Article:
Lone parents whose benefits are cut by the ‘bedroom tax’ will be excluded from a £2m hardship fund to help Manchester residents hit by the welfare changes.
The exclusion is described in Manchester City Council papers outlining its ‘discretionary housing payment’ (DHP) policy. Like many other authorities this is being revised in the run up to the government’s controversial refom.
As the Government’s £155m DHP hardship fund is ‘discretionary’, councils are free to decide how to make the best use of their share. Manchester has the 13th highest budget in Great Britain.
According to Manchester’s new policy, absent parents will only be ‘rarely’ considered for discretionary payments and only when applicants are threatened by difficulties which are likely to be ‘short-lived’.
Manchester says it recognises the difficulties faced by absent parents caring for children who usually live with their estranged partner. However, the new benefits system does not provide for such a ‘common situation’ it adds. Its policy shake-up was initiated as the authority realised its DHP budget fails to fully cover its residents’ predicted benefit losses.
The city authority has however prioritised payments to foster carers. ‘From April 2013 there will be claimants in social sector accommodation who are foster carers but see a substantial reduction in their housing benefit because the needs of the fostered child(ren) are ignored in the criteria for the size of property appropriate,’ it states. ‘This will also be the case for approved foster parents who do not currently have a child placed with them.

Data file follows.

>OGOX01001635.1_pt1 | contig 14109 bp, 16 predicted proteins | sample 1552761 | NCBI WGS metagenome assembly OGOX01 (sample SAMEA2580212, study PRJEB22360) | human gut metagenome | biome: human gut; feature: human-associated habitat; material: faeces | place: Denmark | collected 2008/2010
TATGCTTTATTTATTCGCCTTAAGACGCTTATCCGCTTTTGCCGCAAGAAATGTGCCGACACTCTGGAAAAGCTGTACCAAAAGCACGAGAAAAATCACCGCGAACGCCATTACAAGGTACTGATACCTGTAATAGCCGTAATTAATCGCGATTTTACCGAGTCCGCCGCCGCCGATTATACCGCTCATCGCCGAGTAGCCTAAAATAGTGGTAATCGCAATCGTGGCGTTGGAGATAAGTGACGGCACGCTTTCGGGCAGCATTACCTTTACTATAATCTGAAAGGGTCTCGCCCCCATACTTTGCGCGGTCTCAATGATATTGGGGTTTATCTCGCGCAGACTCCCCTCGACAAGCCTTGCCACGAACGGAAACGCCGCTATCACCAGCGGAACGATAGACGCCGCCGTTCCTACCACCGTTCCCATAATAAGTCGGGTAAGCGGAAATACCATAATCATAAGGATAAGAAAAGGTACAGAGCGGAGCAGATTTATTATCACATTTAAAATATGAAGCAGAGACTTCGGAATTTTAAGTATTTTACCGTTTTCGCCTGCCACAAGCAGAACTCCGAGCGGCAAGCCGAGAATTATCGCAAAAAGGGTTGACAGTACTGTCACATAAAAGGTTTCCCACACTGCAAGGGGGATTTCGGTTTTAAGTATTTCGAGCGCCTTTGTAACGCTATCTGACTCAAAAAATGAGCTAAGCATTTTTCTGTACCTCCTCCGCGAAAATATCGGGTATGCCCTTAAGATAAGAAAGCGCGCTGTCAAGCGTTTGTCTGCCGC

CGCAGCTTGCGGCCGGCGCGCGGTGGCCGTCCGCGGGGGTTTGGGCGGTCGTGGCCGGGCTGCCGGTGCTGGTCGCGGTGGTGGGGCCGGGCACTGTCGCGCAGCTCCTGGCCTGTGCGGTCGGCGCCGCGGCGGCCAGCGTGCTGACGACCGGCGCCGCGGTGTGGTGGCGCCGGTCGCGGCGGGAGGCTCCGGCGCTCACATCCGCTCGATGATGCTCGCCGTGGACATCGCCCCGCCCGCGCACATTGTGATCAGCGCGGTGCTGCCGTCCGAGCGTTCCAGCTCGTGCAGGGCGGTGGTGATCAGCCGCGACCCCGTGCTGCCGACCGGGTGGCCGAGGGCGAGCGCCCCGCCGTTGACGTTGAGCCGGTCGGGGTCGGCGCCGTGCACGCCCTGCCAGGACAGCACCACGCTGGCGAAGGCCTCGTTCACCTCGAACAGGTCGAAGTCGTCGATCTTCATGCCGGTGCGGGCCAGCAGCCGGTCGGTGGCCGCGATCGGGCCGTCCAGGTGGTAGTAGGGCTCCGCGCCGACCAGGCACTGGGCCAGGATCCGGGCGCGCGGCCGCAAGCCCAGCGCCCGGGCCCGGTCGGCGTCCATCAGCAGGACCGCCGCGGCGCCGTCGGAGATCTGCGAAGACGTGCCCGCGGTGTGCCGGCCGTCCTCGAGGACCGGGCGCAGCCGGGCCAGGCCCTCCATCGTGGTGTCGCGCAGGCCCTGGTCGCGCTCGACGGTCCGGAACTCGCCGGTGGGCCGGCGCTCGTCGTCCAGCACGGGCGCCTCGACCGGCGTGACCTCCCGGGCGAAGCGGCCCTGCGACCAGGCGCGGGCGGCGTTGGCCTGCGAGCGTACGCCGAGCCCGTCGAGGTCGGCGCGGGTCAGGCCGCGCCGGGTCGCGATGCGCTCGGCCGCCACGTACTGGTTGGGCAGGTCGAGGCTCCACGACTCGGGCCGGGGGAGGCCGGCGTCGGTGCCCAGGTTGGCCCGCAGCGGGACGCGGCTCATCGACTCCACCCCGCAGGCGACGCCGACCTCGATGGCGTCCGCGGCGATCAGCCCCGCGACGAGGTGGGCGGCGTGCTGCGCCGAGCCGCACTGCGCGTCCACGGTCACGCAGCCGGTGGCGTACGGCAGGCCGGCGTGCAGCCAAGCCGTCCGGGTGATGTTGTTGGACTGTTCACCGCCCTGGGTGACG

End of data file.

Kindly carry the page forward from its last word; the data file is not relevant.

‘We would expect to make discretionary payments based on the number of children being fostered to these claimants as long as they are current foster carers or it is likely that a child would be fostered with them in the near future, typically within six months.’
LGC analysis of revised DHP policies reveals that a number of potentially controversial uses of the hardship fund are being explored.
As reported last week, Labour-run Brent LBC plans to offer 150 benefit recipients with large families one-off payments of £6,500 to move out of the borough, under a proposed £1m ‘new start’ scheme for those hit by welfare cuts.
In exchange for the payment, participants must accept they will not qualify for temporary accommodation in the borough for two years should they decide to return.
Milton Keynes Council and Kirklees Metropolitan Council have also attached strings to discretionary housing payments under set circumstances. Both will only award DHPs to residents with debt if they agree to seek advice on how to manage their money.
Jeff Smith (Lab), Manchester City Council’s executive member for finance, said it expected a “significant spike” in discretionary housing payment applications throughout the next year because of the Government’s welfare reforms.“Thousands of people will be affected across Manchester, penalised because of a variety of personal circumstances. Given the finite resource available to support residents, the awards we are able to give will be limited in their value and duration,” he added. ““This means the DHP fund can never be a cover-all, long term solution to everyone’s financial predicament – and we will need to look at each application individually to ensure the fund can support as many people as possible.”
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